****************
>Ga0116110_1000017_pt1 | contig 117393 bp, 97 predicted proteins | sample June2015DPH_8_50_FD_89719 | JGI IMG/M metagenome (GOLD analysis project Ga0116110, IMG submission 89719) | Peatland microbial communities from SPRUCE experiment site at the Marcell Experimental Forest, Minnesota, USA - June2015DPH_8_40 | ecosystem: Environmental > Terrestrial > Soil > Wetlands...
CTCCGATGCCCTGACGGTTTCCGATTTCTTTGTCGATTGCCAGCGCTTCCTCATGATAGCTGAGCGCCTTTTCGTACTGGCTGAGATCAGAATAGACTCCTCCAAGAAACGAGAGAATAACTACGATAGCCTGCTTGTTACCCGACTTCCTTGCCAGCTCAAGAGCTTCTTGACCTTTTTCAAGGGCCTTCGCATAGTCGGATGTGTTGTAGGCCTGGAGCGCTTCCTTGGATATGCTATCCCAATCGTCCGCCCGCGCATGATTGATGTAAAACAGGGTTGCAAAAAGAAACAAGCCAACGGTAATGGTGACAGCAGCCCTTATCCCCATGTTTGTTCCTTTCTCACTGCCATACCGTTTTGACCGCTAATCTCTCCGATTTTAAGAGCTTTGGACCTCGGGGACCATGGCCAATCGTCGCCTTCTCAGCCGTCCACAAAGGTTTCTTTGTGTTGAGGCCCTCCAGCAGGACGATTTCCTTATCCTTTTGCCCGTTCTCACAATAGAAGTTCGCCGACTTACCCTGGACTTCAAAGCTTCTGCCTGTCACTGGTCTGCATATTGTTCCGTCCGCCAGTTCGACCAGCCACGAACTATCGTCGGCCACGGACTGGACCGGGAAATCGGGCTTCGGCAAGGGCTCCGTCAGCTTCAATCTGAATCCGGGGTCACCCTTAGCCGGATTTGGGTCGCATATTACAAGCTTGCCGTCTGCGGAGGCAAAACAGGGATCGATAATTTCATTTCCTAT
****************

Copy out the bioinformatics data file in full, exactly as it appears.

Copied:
>Ga0116110_1000017_pt1 | contig 117393 bp, 97 predicted proteins | sample June2015DPH_8_50_FD_89719 | JGI IMG/M metagenome (GOLD analysis project Ga0116110, IMG submission 89719) | Peatland microbial communities from SPRUCE experiment site at the Marcell Experimental Forest, Minnesota, USA - June2015DPH_8_40 | ecosystem: Environmental > Terrestrial > Soil > Wetlands...
CTCCGATGCCCTGACGGTTTCCGATTTCTTTGTCGATTGCCAGCGCTTCCTCATGATAGCTGAGCGCCTTTTCGTACTGGCTGAGATCAGAATAGACTCCTCCAAGAAACGAGAGAATAACTACGATAGCCTGCTTGTTACCCGACTTCCTTGCCAGCTCAAGAGCTTCTTGACCTTTTTCAAGGGCCTTCGCATAGTCGGATGTGTTGTAGGCCTGGAGCGCTTCCTTGGATATGCTATCCCAATCGTCCGCCCGCGCATGATTGATGTAAAACAGGGTTGCAAAAAGAAACAAGCCAACGGTAATGGTGACAGCAGCCCTTATCCCCATGTTTGTTCCTTTCTCACTGCCATACCGTTTTGACCGCTAATCTCTCCGATTTTAAGAGCTTTGGACCTCGGGGACCATGGCCAATCGTCGCCTTCTCAGCCGTCCACAAAGGTTTCTTTGTGTTGAGGCCCTCCAGCAGGACGATTTCCTTATCCTTTTGCCCGTTCTCACAATAGAAGTTCGCCGACTTACCCTGGACTTCAAAGCTTCTGCCTGTCACTGGTCTGCATATTGTTCCGTCCGCCAGTTCGACCAGCCACGAACTATCGTCGGCCACGGACTGGACCGGGAAATCGGGCTTCGGCAAGGGCTCCGTCAGCTTCAATCTGAATCCGGGGTCACCCTTAGCCGGATTTGGGTCGCATATTACAAGCTTGCCGTCTGCGGAGGCAAAACAGGGATCGATAATTTCATTTCCTAT